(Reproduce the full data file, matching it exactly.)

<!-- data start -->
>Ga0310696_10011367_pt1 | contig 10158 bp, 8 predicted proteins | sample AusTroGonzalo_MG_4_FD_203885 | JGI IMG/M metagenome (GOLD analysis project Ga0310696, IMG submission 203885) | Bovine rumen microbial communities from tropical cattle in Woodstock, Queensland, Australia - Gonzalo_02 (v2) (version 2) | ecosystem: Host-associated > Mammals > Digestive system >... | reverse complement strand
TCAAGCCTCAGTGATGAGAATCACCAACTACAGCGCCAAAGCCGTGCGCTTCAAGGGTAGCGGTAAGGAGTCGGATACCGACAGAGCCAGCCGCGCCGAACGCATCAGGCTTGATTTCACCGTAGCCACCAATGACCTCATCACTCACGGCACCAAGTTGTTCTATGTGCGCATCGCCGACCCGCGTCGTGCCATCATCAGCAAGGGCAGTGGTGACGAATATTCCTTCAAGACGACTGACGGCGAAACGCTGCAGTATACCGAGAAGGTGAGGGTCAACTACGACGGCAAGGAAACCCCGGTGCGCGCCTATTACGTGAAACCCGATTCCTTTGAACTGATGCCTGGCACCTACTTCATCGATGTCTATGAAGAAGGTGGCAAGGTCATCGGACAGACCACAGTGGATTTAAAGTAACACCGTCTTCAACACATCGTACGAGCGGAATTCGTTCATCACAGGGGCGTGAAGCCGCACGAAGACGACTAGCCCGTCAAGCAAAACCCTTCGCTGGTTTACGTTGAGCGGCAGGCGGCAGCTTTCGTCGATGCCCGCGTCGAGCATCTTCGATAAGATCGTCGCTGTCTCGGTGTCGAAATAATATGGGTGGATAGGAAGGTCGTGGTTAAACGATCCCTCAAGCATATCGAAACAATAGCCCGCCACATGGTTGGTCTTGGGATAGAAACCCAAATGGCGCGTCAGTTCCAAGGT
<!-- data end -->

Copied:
>Ga0310696_10011367_pt1 | contig 10158 bp, 8 predicted proteins | sample AusTroGonzalo_MG_4_FD_203885 | JGI IMG/M metagenome (GOLD analysis project Ga0310696, IMG submission 203885) | Bovine rumen microbial communities from tropical cattle in Woodstock, Queensland, Australia - Gonzalo_02 (v2) (version 2) | ecosystem: Host-associated > Mammals > Digestive system >... | reverse complement strand
TCAAGCCTCAGTGATGAGAATCACCAACTACAGCGCCAAAGCCGTGCGCTTCAAGGGTAGCGGTAAGGAGTCGGATACCGACAGAGCCAGCCGCGCCGAACGCATCAGGCTTGATTTCACCGTAGCCACCAATGACCTCATCACTCACGGCACCAAGTTGTTCTATGTGCGCATCGCCGACCCGCGTCGTGCCATCATCAGCAAGGGCAGTGGTGACGAATATTCCTTCAAGACGACTGACGGCGAAACGCTGCAGTATACCGAGAAGGTGAGGGTCAACTACGACGGCAAGGAAACCCCGGTGCGCGCCTATTACGTGAAACCCGATTCCTTTGAACTGATGCCTGGCACCTACTTCATCGATGTCTATGAAGAAGGTGGCAAGGTCATCGGACAGACCACAGTGGATTTAAAGTAACACCGTCTTCAACACATCGTACGAGCGGAATTCGTTCATCACAGGGGCGTGAAGCCGCACGAAGACGACTAGCCCGTCAAGCAAAACCCTTCGCTGGTTTACGTTGAGCGGCAGGCGGCAGCTTTCGTCGATGCCCGCGTCGAGCATCTTCGATAAGATCGTCGCTGTCTCGGTGTCGAAATAATATGGGTGGATAGGAAGGTCGTGGTTAAACGATCCCTCAAGCATATCGAAACAATAGCCCGCCACATGGTTGGTCTTGGGATAGAAACCCAAATGGCGCGTCAGTTCCAAGGT